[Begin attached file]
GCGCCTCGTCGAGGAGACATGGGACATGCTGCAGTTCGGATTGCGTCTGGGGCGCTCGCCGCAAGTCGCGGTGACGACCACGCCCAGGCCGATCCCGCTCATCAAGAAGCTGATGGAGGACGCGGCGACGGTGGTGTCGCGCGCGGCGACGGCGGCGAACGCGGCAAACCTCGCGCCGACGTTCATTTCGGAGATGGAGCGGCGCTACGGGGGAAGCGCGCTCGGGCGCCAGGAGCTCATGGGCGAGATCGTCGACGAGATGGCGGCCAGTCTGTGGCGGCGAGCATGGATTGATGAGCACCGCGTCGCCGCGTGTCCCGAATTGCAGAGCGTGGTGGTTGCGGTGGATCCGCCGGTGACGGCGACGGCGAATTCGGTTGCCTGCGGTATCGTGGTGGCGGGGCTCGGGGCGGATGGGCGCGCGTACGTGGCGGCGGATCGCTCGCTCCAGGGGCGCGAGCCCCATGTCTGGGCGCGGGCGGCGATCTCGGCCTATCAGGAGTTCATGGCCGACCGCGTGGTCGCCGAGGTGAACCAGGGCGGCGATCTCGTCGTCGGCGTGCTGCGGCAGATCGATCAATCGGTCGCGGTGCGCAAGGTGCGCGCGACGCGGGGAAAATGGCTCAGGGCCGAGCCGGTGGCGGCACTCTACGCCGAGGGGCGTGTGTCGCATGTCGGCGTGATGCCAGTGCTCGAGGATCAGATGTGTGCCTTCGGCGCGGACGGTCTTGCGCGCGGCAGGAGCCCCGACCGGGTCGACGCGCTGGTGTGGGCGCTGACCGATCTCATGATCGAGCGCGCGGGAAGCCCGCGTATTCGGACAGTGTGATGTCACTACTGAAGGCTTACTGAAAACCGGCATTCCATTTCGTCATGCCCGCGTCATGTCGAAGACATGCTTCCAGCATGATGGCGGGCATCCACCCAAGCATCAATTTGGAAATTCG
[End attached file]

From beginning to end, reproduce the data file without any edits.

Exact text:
GCGCCTCGTCGAGGAGACATGGGACATGCTGCAGTTCGGATTGCGTCTGGGGCGCTCGCCGCAAGTCGCGGTGACGACCACGCCCAGGCCGATCCCGCTCATCAAGAAGCTGATGGAGGACGCGGCGACGGTGGTGTCGCGCGCGGCGACGGCGGCGAACGCGGCAAACCTCGCGCCGACGTTCATTTCGGAGATGGAGCGGCGCTACGGGGGAAGCGCGCTCGGGCGCCAGGAGCTCATGGGCGAGATCGTCGACGAGATGGCGGCCAGTCTGTGGCGGCGAGCATGGATTGATGAGCACCGCGTCGCCGCGTGTCCCGAATTGCAGAGCGTGGTGGTTGCGGTGGATCCGCCGGTGACGGCGACGGCGAATTCGGTTGCCTGCGGTATCGTGGTGGCGGGGCTCGGGGCGGATGGGCGCGCGTACGTGGCGGCGGATCGCTCGCTCCAGGGGCGCGAGCCCCATGTCTGGGCGCGGGCGGCGATCTCGGCCTATCAGGAGTTCATGGCCGACCGCGTGGTCGCCGAGGTGAACCAGGGCGGCGATCTCGTCGTCGGCGTGCTGCGGCAGATCGATCAATCGGTCGCGGTGCGCAAGGTGCGCGCGACGCGGGGAAAATGGCTCAGGGCCGAGCCGGTGGCGGCACTCTACGCCGAGGGGCGTGTGTCGCATGTCGGCGTGATGCCAGTGCTCGAGGATCAGATGTGTGCCTTCGGCGCGGACGGTCTTGCGCGCGGCAGGAGCCCCGACCGGGTCGACGCGCTGGTGTGGGCGCTGACCGATCTCATGATCGAGCGCGCGGGAAGCCCGCGTATTCGGACAGTGTGATGTCACTACTGAAGGCTTACTGAAAACCGGCATTCCATTTCGTCATGCCCGCGTCATGTCGAAGACATGCTTCCAGCATGATGGCGGGCATCCACCCAAGCATCAATTTGGAAATTCG